Q I live in a condo with indoor parking facilities. The board recently sent a notice informing residents with current parking that the identity of each vehicle would be kept in order to ensure that owners do now allow unauthorized use of their assigned space. There has been one or two such occurrences in the past 17 years I have lived in the building. Currently, each space is clearly numbered and the management office has the resident’s name, vehicle make and model, license plate number and space number. Evidently, the board determined it necessary to demand that each resident parking in the garage provide a copy of their vehicle registration document as well.
I am in favor of creating policies and adopting practices to ensure the proper operation of the parking facilities, however I am absolutely puzzled at the need to submit a copy of my registration. I presented my registration to management for inspection and told them that I would prefer if I did not have to leave a copy of my registration on file. The response to my request was avoidance and a letter from the president stating that if I did not provide a copy of my registration by a certain date, my parking permit would be revoked.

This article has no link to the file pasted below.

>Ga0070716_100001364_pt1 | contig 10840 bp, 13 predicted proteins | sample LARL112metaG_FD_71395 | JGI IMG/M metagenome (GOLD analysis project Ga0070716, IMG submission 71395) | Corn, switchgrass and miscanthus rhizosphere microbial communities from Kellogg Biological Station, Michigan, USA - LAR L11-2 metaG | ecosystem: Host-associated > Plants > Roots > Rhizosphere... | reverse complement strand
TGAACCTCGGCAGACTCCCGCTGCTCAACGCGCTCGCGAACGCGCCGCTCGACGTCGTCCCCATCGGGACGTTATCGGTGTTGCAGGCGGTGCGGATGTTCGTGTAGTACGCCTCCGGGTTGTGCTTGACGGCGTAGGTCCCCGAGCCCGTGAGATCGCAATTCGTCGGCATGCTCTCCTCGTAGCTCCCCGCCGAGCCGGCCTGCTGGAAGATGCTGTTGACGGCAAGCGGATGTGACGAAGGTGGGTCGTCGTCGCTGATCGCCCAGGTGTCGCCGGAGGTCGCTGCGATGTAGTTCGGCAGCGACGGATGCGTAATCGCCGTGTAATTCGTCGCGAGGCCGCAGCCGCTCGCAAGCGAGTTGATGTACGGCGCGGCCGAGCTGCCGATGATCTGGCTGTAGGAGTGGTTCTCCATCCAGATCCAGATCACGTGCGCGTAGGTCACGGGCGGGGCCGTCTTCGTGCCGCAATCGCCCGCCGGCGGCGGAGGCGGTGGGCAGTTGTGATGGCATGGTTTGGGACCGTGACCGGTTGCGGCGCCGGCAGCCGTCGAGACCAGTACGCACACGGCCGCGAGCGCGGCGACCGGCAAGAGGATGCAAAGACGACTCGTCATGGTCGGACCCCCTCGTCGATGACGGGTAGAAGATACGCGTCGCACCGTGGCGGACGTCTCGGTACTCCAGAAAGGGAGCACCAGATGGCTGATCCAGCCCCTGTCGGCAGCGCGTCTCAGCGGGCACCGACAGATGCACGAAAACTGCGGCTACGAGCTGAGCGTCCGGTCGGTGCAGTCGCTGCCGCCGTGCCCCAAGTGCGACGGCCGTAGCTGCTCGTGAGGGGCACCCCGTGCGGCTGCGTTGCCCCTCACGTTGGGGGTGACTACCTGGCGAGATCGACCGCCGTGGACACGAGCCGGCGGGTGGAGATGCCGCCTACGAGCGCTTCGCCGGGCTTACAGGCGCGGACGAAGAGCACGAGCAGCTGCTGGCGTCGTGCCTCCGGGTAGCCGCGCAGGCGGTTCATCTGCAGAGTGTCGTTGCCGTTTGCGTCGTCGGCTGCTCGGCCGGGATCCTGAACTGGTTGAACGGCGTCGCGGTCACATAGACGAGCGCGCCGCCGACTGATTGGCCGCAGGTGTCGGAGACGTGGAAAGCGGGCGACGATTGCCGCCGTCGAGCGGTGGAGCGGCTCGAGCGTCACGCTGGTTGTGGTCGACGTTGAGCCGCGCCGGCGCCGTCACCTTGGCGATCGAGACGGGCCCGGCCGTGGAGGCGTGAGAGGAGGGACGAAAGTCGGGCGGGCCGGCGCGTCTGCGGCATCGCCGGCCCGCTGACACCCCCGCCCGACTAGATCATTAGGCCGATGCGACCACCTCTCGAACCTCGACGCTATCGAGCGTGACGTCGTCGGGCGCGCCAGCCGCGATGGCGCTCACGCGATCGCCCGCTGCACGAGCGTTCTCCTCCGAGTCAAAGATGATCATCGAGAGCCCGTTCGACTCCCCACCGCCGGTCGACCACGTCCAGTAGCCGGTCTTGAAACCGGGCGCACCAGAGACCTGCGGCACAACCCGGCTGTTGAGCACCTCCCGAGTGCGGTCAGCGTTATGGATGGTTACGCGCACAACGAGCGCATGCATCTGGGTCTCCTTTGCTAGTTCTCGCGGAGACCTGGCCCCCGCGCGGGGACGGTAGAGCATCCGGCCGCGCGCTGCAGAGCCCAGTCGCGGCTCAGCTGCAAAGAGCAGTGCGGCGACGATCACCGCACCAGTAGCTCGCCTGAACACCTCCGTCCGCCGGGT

What rights do I have in this matter? Do I have to provide a physical copy of my document in order to be in compliance with the requirement?
“At a minimum, the board has an interest in the appropriate person(s) using the space and knowing who that person(s) is. This would not only be in the interest of fairly enforcing its rules, but to promote safety and security at the premises. Based on this type of reasoning the board can reasonably request a copy of your registration. Additionally, board decisions such as these are protected by the business judgment rule. The business judgment rule prohibits judicial inquiry into actions of a board taken in good faith and in exercise of honest judgment in lawful and legitimate furtherance of corporate purposes. Unless the writer can show that the request is outside the scope of the board’s authority, in a way that did not legitimately further the corporate purpose or is in bad faith, the courts will not alter the decision of the board.”